to a place that is, that values inclusion and diversity and human dignity and wants to protect and promote everyone's human rights.

Ulises Sanchez of Weiser High talks with Holocaust survivor Rose Beal at the Anne Frank Memorial in Boise.

Ulises Sanchez of Weiser High talks with Holocaust survivor Rose Beal
at the Anne Frank Memorial in Boise.

Franklin: Is Idaho changing?

Herzfeld: I think so. I think so. I think the conversations that are happening at the school level are really, really powerful and really positive and I think - we have this network of teachers around the state who care about human rights that want to make that vision a reality in their classrooms. So I see positive movement.

We've also seen laws expand in the state to be more inclusive of communities that have been left out so while there are a lot of challenges ahead I do see that in the time that I've grown up in Idaho that there has been forward momentum and there are a number of strong organizations that work on social justice and human rights issues.

We're particularly grateful at the Human Rights Education Center that even in a time of economic crisis there is enough support from the community to sustain our work so we feel like the community is invested in these ideas and these programs.

Franklin: So you are privately funded?

Herzfeld: We are entirely privately funded. We don't receive any money from the government. So it is always a struggle to sustain our work but we feel like the community doesn't want to let us go away.

Franklin: Why are you so passionate about what you do?

Herzfeld: My passion for social justice probably started in my youth. I started volunteering for different organizations that I believed in, working on different campaigns, particularly ballot initiatives when I saw that communities I cared about were being attacked.

Initially working on campaigns and organizations as a young person was a place where I could be taken seriously, which isn't always the case in junior high, especially when you already feel marginalized. And from there I built a community of activists that I really felt comfortable with and social justice I feel like is core to my being.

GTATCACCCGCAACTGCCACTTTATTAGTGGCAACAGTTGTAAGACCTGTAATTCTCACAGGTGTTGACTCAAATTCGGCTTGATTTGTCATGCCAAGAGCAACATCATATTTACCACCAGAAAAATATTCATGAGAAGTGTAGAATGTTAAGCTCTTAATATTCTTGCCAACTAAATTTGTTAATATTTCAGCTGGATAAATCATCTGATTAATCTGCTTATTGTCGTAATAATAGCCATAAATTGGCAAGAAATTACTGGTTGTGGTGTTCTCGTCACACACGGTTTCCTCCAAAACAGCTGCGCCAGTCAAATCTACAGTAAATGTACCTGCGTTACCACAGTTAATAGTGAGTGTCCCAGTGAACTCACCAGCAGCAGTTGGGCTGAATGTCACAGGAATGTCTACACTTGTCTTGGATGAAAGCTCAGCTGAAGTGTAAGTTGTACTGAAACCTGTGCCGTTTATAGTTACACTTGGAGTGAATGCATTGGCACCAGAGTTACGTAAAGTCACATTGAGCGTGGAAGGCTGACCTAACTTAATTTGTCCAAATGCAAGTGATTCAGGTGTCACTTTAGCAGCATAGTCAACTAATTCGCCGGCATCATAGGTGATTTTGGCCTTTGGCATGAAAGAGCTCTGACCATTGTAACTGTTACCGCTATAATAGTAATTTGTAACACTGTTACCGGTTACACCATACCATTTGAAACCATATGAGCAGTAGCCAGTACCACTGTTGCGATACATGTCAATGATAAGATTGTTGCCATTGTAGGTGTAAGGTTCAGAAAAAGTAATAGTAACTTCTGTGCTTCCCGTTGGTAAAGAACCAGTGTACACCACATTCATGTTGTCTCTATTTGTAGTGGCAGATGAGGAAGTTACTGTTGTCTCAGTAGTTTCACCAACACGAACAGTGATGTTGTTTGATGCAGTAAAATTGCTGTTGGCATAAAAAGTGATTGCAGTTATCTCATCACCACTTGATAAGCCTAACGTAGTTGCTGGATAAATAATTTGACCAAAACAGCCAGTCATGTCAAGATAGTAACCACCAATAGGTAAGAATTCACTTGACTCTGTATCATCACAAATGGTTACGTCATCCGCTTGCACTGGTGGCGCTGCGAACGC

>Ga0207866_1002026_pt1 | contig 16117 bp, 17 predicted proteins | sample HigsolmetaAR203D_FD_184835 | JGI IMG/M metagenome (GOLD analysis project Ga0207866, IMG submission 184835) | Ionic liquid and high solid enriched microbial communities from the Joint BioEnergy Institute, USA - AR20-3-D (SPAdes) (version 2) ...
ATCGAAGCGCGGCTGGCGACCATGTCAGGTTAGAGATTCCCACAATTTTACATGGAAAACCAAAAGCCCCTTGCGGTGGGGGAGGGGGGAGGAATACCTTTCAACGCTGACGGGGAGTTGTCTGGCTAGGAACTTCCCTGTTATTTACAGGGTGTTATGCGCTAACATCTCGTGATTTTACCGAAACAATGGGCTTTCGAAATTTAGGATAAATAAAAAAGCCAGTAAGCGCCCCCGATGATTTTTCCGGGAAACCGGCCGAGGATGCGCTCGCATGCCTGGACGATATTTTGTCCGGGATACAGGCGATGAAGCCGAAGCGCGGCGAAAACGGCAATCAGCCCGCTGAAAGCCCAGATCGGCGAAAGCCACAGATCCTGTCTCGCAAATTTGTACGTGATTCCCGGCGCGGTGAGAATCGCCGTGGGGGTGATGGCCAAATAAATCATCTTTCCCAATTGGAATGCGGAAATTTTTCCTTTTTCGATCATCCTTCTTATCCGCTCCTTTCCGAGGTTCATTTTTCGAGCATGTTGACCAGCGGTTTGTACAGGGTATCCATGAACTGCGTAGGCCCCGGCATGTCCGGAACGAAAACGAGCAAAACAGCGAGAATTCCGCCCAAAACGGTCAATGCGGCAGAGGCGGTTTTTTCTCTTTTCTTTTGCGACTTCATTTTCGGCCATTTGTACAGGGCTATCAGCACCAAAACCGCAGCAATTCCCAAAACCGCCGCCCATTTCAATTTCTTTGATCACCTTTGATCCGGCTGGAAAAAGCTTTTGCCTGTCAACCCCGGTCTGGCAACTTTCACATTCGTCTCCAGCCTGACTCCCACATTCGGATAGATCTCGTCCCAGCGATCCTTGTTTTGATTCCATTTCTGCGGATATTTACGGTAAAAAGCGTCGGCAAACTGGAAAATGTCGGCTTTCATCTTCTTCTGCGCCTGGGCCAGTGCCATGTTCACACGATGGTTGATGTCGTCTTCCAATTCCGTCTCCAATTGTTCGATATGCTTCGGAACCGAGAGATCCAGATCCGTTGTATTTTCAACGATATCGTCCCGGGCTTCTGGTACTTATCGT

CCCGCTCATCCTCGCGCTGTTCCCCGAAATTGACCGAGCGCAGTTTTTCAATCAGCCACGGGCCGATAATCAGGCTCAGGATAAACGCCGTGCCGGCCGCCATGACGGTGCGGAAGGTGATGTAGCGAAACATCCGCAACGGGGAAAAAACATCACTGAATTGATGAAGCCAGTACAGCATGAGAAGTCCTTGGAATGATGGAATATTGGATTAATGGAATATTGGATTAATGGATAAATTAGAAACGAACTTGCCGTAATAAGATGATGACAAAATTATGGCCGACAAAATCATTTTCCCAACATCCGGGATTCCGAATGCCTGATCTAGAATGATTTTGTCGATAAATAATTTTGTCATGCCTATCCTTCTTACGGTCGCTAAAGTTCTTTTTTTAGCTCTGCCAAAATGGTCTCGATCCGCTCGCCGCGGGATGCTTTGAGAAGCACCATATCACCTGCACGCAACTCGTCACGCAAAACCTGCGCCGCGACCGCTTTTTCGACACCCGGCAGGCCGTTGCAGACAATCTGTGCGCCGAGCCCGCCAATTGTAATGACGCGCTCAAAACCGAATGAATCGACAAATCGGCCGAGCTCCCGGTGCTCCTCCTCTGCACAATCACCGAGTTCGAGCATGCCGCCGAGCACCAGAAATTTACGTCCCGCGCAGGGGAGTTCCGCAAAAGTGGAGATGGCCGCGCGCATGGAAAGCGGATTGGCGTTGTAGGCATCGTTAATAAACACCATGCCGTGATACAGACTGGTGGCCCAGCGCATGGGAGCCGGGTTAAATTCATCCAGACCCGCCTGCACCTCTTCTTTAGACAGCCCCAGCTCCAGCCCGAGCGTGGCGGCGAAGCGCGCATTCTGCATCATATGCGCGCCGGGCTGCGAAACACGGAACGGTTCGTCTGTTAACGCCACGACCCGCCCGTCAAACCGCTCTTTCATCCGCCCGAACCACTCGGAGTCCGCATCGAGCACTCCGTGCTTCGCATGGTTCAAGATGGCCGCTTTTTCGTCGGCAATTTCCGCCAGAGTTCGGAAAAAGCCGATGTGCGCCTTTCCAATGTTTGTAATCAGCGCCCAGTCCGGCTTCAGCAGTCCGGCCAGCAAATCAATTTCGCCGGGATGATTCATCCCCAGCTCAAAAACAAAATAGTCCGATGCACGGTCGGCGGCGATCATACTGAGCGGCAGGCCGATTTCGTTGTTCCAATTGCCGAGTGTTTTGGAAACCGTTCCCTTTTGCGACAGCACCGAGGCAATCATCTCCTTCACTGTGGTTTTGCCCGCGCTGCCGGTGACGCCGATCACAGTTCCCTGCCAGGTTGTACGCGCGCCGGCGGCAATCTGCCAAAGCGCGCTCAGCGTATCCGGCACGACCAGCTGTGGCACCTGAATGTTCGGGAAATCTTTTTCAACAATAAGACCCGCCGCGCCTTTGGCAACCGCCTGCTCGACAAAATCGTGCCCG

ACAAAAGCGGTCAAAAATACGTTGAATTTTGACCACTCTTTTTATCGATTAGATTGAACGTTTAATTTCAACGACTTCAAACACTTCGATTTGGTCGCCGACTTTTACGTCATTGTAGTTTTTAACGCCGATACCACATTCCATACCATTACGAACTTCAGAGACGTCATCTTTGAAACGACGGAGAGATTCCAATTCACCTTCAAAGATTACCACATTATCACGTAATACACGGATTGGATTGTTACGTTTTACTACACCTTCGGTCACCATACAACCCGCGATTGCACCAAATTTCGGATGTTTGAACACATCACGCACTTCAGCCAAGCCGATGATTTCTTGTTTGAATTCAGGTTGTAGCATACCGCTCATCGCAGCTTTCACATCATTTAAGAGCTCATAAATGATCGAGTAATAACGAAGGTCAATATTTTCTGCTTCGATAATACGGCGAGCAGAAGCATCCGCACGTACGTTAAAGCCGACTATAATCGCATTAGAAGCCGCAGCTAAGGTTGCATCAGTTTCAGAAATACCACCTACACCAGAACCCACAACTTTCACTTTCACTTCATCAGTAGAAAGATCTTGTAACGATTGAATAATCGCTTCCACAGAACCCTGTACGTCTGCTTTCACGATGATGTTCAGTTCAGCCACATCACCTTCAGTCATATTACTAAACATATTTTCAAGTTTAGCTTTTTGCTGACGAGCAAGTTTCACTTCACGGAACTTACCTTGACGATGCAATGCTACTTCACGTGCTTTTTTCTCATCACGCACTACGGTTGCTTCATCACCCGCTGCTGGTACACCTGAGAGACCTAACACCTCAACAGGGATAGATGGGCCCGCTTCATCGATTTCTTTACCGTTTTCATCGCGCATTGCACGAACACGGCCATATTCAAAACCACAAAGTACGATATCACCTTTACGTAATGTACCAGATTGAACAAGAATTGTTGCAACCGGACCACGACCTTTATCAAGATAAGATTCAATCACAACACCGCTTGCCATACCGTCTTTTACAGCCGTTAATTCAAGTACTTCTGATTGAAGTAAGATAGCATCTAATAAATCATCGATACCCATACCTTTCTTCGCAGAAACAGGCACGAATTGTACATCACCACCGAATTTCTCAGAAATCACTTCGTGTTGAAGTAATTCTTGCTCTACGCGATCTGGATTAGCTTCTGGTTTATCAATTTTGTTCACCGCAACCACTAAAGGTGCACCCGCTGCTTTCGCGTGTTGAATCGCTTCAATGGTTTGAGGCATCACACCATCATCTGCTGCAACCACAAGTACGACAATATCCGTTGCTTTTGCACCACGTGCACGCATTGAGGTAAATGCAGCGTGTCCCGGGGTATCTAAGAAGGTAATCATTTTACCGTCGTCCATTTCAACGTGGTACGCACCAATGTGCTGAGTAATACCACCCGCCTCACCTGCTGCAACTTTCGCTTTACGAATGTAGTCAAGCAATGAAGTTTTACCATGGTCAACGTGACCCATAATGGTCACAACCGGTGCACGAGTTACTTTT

Franklin: Where does that come from?

Herzfeld: I think some of it comes from my family. I grew up in a family that talked about social justice issues around the dinner table and I think that contributed to my value system and my intellectual curiosity.

I also am personally passionate about human rights and social justice because I feel like I belong to a community that is targeted. I identify as a queer woman. I also have tremendous empathy and relationships with other communities that are targeted for institutional oppression so it is a personal and professional commitment.

Social justice has always been a core part of my identity. I feel like I'd be doing this work no matter what. I feel really lucky to be paid as a human rights advocate.

Franklin: Is this next generation just going to go full bore ahead and some of these things will fall by the wayside?

Herzfeld: I certainly hope so. I see tremendous confidence and optimism in the youth that we work with, that they can change the world, they can influence public policy, they can shift the paradigm. And that's what we want to see. We want every Idaho student to grow up feeling like they can make a difference; they can reach their full potential. So that is the hopefulness that we like to hear. They're going to change the laws.

Franklin: Are you proud to be from Idaho?

Herzfeld: I am. I am absolutely proud to be an Idahoan. I'm still here and there were times in my twenties as a young professional where I felt like I probably had better opportunities as an advocate in bigger communities but this is where I want to be. This is where the change needs to happen. I really feel like the struggle is here for me and it is right where I want to be.